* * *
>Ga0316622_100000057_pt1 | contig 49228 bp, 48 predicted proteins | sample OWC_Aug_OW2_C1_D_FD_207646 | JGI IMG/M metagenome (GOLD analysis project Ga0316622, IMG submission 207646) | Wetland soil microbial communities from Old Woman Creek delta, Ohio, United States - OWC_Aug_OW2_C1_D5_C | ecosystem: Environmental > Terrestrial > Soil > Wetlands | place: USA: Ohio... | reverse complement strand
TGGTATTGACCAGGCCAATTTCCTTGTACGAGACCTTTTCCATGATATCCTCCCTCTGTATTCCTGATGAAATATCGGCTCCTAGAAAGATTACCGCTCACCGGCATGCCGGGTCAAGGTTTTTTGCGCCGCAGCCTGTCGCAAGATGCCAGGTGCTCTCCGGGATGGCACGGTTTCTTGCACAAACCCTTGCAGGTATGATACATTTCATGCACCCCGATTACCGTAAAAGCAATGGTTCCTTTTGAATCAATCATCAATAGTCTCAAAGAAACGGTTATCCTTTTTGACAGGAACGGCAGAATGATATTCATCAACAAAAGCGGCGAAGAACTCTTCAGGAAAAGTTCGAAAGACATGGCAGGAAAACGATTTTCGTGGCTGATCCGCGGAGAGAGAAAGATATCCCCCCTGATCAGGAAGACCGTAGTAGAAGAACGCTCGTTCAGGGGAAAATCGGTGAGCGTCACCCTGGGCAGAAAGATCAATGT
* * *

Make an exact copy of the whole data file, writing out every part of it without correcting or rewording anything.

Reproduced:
>Ga0316622_100000057_pt1 | contig 49228 bp, 48 predicted proteins | sample OWC_Aug_OW2_C1_D_FD_207646 | JGI IMG/M metagenome (GOLD analysis project Ga0316622, IMG submission 207646) | Wetland soil microbial communities from Old Woman Creek delta, Ohio, United States - OWC_Aug_OW2_C1_D5_C | ecosystem: Environmental > Terrestrial > Soil > Wetlands | place: USA: Ohio... | reverse complement strand
TGGTATTGACCAGGCCAATTTCCTTGTACGAGACCTTTTCCATGATATCCTCCCTCTGTATTCCTGATGAAATATCGGCTCCTAGAAAGATTACCGCTCACCGGCATGCCGGGTCAAGGTTTTTTGCGCCGCAGCCTGTCGCAAGATGCCAGGTGCTCTCCGGGATGGCACGGTTTCTTGCACAAACCCTTGCAGGTATGATACATTTCATGCACCCCGATTACCGTAAAAGCAATGGTTCCTTTTGAATCAATCATCAATAGTCTCAAAGAAACGGTTATCCTTTTTGACAGGAACGGCAGAATGATATTCATCAACAAAAGCGGCGAAGAACTCTTCAGGAAAAGTTCGAAAGACATGGCAGGAAAACGATTTTCGTGGCTGATCCGCGGAGAGAGAAAGATATCCCCCCTGATCAGGAAGACCGTAGTAGAAGAACGCTCGTTCAGGGGAAAATCGGTGAGCGTCACCCTGGGCAGAAAGATCAATGT